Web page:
Hello there! I’m Ross Llewallyn, and I listen to a hell of a lot of podcasts. I often share them with my friends on social media, but often I don’t get around to each one. Sometimes the moment of interest is more personal, sometimes it’s a bit off the wall, and sometimes it feels way too late to share.
That’s why I’m starting a new experiment! I’ll collect over the month various podcast episodes that were especially funny, insightful, entertaining, or weird. This way I’ll have a dedicated place to put my reactions to episodes, and people will only have to be bothered by my enthusiasm once a month!
I’m tired of missing and skipping starting this because it’s not the first of the month or whatever nonsense. It’s true that I started this post late into the month, but it’s so easy to make excuses to not try something new. I think it just takes a little push to get rolling into it, though. So let’s get started!
Back around March of this year, I came across a Kickstarter for an art and event space in downtown Atlanta that moved me. It was an effort to fund needed repairs for the place, but the owners brought in larger themes about revitalizing a small part of downtown.
The Mammal Gallery (TMG) is on Broad Street, a spot I walked through while roaming around downtown and the Capitol last November. It’s a rough spot with few open storefronts or businesses in the evening, which I view as a marker of the effects of wealthier people leaving the area for Buckhead or outside the perimeter over several decades. The folks behind TMG say they wish to be an establishment that can bring business and culture back to the area.
Super Mario 64 is a 1996 Nintendo 64 classic that introduced to a wide audience the possibilities of the 3-dimensional platformer. It preceded and laid groundwork for Super Mario Sunshine and the Galaxy games. It was also one of the most important games of my childhood: I played it for hours, beat it multiple times, marveled at its depth and complexity, and messed with it with a Gameshark.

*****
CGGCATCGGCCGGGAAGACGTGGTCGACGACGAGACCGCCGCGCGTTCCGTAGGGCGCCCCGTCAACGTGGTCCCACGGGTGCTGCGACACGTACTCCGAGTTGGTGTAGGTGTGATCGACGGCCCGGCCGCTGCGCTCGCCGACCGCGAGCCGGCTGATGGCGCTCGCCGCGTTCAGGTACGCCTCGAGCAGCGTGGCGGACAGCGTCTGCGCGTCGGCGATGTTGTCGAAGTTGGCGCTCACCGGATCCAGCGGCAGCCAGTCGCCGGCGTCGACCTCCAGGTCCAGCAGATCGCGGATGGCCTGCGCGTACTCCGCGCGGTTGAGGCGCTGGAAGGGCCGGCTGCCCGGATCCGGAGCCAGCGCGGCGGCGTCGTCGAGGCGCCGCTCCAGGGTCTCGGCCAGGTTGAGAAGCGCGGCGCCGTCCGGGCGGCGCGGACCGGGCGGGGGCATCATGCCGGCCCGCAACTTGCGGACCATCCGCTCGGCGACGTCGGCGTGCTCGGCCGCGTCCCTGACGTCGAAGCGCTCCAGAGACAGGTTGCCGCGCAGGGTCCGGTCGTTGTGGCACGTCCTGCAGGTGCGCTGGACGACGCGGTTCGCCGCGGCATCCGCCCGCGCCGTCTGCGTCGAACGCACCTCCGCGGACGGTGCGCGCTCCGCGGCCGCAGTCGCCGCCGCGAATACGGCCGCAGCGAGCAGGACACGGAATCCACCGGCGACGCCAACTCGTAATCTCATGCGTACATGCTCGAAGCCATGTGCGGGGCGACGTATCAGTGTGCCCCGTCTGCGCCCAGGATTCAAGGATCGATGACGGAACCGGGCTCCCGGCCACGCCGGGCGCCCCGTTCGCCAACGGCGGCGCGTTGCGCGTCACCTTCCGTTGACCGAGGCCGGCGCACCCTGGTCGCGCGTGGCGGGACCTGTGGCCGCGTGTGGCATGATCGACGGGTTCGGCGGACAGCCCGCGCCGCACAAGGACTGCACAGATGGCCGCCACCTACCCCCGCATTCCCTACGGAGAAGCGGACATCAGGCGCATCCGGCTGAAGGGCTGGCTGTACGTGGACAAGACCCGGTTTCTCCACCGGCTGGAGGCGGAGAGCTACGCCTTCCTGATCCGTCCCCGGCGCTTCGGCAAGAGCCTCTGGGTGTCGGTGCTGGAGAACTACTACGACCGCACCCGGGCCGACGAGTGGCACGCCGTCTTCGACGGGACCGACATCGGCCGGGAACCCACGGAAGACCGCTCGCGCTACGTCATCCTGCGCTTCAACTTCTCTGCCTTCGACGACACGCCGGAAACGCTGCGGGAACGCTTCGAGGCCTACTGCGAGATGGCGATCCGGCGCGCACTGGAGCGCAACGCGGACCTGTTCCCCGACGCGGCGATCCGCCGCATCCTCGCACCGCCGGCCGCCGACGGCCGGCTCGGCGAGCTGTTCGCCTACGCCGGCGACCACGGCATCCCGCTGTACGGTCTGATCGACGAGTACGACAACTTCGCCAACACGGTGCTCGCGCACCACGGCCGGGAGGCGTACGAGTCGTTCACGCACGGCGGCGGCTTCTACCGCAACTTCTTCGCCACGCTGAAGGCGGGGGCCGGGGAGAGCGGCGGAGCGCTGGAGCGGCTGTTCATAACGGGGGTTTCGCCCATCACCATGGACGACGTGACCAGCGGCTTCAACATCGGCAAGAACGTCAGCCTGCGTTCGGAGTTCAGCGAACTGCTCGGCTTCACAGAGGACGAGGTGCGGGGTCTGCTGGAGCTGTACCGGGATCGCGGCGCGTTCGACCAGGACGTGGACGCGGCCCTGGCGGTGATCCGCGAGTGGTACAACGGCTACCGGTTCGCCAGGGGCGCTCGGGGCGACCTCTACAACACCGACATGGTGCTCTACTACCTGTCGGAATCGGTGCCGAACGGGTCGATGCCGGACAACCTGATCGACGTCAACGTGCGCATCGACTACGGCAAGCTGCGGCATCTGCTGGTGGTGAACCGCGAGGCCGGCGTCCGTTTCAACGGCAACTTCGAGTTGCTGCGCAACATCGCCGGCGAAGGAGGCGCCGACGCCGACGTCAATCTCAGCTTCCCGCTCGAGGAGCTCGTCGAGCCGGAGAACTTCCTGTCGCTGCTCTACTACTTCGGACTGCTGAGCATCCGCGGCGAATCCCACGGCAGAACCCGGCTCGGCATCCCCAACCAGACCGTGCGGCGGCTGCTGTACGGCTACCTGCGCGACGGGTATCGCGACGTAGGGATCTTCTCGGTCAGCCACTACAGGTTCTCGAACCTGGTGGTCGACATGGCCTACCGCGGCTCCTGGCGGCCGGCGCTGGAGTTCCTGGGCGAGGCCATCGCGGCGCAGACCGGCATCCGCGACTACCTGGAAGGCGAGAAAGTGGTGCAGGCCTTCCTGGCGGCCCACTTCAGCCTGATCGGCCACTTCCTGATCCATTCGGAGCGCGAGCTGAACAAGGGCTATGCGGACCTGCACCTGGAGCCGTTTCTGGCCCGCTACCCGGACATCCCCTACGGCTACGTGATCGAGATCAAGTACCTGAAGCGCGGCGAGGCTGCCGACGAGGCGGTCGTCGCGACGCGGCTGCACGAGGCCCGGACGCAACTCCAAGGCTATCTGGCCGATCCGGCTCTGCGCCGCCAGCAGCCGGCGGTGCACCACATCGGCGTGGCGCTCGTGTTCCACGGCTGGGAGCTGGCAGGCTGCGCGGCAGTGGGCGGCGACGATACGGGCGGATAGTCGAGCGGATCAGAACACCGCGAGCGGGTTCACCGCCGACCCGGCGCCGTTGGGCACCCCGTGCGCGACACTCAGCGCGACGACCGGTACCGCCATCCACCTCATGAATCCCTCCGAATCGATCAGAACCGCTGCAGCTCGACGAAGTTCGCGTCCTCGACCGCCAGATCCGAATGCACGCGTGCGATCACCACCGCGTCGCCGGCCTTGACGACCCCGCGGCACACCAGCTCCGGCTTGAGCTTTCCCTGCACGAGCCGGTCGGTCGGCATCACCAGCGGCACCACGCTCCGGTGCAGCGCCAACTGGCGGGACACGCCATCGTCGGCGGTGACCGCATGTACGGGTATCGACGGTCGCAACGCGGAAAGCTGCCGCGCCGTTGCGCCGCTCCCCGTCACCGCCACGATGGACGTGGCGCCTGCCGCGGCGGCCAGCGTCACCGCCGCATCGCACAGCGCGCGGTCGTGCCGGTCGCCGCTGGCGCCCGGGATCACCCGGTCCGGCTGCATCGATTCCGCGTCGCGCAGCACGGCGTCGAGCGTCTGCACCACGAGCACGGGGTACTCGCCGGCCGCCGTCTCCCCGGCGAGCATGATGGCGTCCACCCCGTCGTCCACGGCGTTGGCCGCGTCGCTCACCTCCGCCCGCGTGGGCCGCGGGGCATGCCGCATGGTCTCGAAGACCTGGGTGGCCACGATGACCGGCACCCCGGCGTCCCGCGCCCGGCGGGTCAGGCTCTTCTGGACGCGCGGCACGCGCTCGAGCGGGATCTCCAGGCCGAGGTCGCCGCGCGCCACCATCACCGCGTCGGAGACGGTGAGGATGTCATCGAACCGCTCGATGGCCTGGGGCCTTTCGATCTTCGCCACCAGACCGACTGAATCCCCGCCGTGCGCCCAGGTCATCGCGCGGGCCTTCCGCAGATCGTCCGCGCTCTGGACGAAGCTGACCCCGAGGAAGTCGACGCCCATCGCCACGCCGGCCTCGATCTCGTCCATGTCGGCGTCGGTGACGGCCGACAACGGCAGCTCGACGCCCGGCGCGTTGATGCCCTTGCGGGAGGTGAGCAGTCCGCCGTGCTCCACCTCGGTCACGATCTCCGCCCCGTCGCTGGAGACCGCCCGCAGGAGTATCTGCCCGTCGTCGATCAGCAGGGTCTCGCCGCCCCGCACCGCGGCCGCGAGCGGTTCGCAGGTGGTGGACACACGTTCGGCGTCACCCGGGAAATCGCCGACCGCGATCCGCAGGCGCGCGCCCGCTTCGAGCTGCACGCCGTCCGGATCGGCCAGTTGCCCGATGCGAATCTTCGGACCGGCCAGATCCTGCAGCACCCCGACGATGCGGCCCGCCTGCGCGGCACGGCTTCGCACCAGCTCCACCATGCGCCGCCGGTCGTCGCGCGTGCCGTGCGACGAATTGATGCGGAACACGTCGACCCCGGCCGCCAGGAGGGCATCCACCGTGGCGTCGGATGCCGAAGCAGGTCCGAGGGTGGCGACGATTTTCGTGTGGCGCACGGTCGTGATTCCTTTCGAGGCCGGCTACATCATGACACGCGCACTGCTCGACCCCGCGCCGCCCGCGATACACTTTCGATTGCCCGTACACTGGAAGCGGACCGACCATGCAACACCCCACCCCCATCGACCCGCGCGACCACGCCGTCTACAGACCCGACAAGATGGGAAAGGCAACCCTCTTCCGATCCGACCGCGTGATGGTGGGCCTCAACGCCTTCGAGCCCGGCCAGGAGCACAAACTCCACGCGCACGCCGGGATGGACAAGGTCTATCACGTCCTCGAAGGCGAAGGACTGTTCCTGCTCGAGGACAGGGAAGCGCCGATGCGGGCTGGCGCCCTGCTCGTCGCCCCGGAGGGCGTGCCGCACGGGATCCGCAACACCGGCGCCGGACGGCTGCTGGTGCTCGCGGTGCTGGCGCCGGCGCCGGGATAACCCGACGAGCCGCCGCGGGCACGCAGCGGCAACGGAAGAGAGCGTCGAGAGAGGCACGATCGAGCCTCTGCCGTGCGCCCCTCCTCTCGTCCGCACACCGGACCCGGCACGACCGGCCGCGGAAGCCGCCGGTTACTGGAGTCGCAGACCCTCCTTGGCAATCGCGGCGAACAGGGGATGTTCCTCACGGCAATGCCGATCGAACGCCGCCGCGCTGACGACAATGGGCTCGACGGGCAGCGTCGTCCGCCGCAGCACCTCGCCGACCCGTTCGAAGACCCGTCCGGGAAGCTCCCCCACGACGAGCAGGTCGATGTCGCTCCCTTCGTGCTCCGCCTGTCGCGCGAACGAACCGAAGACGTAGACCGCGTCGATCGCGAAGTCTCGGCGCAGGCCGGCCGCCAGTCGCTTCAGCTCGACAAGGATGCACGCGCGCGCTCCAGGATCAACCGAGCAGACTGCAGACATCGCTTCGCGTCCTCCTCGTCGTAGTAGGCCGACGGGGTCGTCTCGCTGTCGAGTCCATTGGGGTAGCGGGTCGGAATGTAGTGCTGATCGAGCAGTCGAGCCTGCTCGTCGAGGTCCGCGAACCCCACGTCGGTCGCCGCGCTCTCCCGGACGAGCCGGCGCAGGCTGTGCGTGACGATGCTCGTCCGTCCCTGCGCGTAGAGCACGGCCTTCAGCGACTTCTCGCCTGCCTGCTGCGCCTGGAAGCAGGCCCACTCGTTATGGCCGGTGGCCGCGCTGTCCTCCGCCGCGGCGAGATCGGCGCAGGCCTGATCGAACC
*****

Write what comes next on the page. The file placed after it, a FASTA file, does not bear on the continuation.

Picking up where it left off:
So it shouldn’t surprise anyone that about a month ago I took time to read Kotaku and AV Club articles on a recent development about the game. Frankly, though, it should attract attention that this game has any news at all, even without my rampant nostalgia factor. When was the last time anything exciting came out of Wave Race 64? C’mon!
The news? Scott Buchanan, or “pannenkoek2012” on YouTube, was accomplishing major feats within Super Mario 64 that had gone unresolved for years. Notably he had obtained the “impossible coin” through tool-assisted gameplay and significant experimentation. More recently he discovered a “mystery Goomba” and tested different methods to stomp it.
I watched two videos recently that blended nicely together on the topic of competitive or professional video game play. The first was a Rev3Games Casual Friday where the primary trio of hosts chatted about the president of ESPN saying esports weren’t “real sports” and whether that actually mattered. The second was the Top 10 TF2 Plays of July(1)It takes a month to compile/edit the content., showcasing the best moments in Team Fortress 2 competitive play.
TF2 was my primary game while I was involved with Couch Athletics from 2008-2012. I played in and ran multiple weekly events for years and logged over 3,000 hours in the game. I haven’t played TF2 much since then, but I still regularly follow eXtelevision, a YouTube channel dedicated to casting and highlighting great competitive TF2. This video in particular had several great clips from many of the nine classes in the game that inspired me to collect examples for each one and talk about what makes Team Fortress 2 a game of great depth and excitement for both player and viewer. Consider it a primer for an important game and its diverse gameplay, as well as a defense of its value as an esport, even if you won’t ever play it!
Matt Dillahunty started a Patreon campaign a few months ago and received significant support for it before even starting to put up videos. He’s a notable figure at conferences, in debates, and especially on The Atheist Experience, a weekly public access show out of Austin that is majorly responsible for my own deconversion. So I naturally supported his Patreon campaign when I saw it.
I finally took time today to watch the half-hour videos he created on Pascal’s Wager and the argument from design. I’m happy to support his efforts even without watching all the content immediately because I personally have heard plenty on these arguments already. What’s important to me is supporting clear, comprehensive, and articulate treatments of many religious arguments into the world. I find great value in videos like these becoming watershed moments or markers of the best place to have an idea addressed. I want really good discussions in an accessible form for everyone to be able to link to, learn, and straighten out ideas.
With that in mind, I have some thoughts about the videos I watched and some constructive criticism that I believe would help ensure that Dillahunty’s videos continue to be made and exist as educational milestones in religious argumentation.